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Atheists: why aren't you agnostic?

Benshapiro
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4/14/2015 9:38:43 AM
Posted: 1 year ago
If atheism is defined as "lack of belief in God" then one could simultaneously identify themselves as an agnostic.

Why does atheism have preference over agnosticism to you? Do you identify with the term "atheist" because it allows you to shift the burden of proof between rejecting and lacking belief in God? Do you identify with the term because you reject belief in all Gods? Do you consider it to be synonymous with agnosticism?
dhardage
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4/14/2015 9:50:39 AM
Posted: 1 year ago
At 4/14/2015 9:38:43 AM, Benshapiro wrote:
If atheism is defined as "lack of belief in God" then one could simultaneously identify themselves as an agnostic.

Why does atheism have preference over agnosticism to you? Do you identify with the term "atheist" because it allows you to shift the burden of proof between rejecting and lacking belief in God? Do you identify with the term because you reject belief in all Gods? Do you consider it to be synonymous with agnosticism?

Atheism and agnosticism are not mutually exclusive terms. Your question is therefore meaningless since one of it's basic premises is invalid.

I am an agnostic atheist, Ben. That means that I have no belief in any deity because no valid evidence has been presented. I reject assertions that any god exists because there has been no factual support for any of them. I don't deny the possibility of some kind of god but so far none has been evidenced. Until it is I will continue to have no belief either way. I will act on my own accord and allow no unsupported assertion to influence my thinking.
PureX
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4/14/2015 10:09:48 AM
Posted: 1 year ago
It's the difference between what one chooses to believe is true, and what one can know to be true.

An atheist may choose to believe that gods do not exist even though he cannot know this to be so.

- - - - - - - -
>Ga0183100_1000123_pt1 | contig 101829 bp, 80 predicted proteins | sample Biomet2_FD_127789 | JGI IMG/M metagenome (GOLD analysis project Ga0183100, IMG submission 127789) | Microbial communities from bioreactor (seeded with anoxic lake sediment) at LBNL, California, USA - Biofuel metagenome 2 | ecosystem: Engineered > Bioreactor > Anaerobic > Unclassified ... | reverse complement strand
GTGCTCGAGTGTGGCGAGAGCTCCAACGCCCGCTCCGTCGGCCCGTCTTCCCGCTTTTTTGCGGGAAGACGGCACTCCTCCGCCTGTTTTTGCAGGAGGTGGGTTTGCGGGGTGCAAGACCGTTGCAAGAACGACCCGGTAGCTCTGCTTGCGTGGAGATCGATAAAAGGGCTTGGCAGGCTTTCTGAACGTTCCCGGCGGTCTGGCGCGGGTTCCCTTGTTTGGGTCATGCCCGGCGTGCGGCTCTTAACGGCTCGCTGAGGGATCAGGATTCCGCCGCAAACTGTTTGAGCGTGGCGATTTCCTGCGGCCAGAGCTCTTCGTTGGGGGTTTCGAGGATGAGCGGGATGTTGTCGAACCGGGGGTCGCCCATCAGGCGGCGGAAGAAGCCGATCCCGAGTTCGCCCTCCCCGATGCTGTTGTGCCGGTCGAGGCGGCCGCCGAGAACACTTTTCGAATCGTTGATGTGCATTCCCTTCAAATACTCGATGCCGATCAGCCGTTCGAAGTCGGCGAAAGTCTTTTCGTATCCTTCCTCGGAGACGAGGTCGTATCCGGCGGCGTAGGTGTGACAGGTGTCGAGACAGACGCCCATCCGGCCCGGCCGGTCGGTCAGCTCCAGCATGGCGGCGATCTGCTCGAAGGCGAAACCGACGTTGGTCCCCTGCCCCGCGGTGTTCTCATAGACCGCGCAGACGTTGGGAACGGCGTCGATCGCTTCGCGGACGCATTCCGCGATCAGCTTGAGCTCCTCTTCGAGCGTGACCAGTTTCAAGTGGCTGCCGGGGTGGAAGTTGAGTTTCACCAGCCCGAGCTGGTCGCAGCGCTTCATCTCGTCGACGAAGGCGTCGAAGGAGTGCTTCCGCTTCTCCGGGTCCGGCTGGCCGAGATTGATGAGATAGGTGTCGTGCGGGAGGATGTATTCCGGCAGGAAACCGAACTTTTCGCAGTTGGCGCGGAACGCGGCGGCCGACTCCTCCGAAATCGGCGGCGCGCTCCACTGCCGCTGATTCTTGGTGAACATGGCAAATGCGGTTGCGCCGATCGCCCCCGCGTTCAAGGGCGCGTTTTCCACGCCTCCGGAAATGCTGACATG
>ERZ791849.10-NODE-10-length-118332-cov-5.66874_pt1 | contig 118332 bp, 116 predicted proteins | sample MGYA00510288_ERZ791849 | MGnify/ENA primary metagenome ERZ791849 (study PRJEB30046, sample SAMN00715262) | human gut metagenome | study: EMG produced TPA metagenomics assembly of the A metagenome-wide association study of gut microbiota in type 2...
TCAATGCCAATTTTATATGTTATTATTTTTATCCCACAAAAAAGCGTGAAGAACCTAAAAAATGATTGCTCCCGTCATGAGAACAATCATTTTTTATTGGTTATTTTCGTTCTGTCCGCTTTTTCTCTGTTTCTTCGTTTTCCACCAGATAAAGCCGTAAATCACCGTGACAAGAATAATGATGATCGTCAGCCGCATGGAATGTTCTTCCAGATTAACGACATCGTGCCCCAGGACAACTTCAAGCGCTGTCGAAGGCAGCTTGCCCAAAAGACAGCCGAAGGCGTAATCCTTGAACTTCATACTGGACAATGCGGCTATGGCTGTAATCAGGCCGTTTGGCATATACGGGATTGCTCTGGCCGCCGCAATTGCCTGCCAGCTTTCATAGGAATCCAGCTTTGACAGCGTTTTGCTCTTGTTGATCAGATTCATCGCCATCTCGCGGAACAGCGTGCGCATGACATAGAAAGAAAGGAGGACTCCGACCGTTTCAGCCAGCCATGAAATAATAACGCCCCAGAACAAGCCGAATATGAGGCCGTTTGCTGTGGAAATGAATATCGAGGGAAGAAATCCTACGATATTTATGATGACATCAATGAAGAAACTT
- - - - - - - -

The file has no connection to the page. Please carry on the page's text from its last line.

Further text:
Just as a theist may choose to believe that gods do exist even though he cannot know that this is so.
TBR
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4/14/2015 10:13:15 AM
Posted: 1 year ago
At 4/14/2015 9:38:43 AM, Benshapiro wrote:
If atheism is defined as "lack of belief in God" then one could simultaneously identify themselves as an agnostic.

Why does atheism have preference over agnosticism to you? Do you identify with the term "atheist" because it allows you to shift the burden of proof between rejecting and lacking belief in God? Do you identify with the term because you reject belief in all Gods? Do you consider it to be synonymous with agnosticism?

While not a tough distinction, it is easy to get muddled. As an atheists, I don't "believe" in any form of supernatural - call it anything you like.

You may rework that a number of different ways, but it still comes out the same. I have NO belief in God, gods, universal power, anything.

Agnosticism just looks at the question the other way. Can I prove there is no mysticism. Someone who identifies as such would say, NO I cant.

Given conditions of the discussion, I could fall into either term. Since the label is as meaningless to me as God, I can't get riled up about being called either. Its not like someone saying "Christian Muslim, they are about the same".
Burzmali
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4/14/2015 11:09:24 AM
Posted: 1 year ago
At 4/14/2015 9:38:43 AM, Benshapiro wrote:
If atheism is defined as "lack of belief in God" then one could simultaneously identify themselves as an agnostic.

Why does atheism have preference over agnosticism to you? Do you identify with the term "atheist" because it allows you to shift the burden of proof between rejecting and lacking belief in God? Do you identify with the term because you reject belief in all Gods? Do you consider it to be synonymous with agnosticism?

The vast majority of atheists are agnostic atheists. It seems silly to point out the agnostic part, especially because so many theists seem to think there's an exclusivity to the two terms. I personally identify just as an atheist because it shuts people up pretty quickly when it comes up in real life, as opposed to having to draw Venn diagrams and get out some dictionaries if I were to fully identify as an agnostic atheist.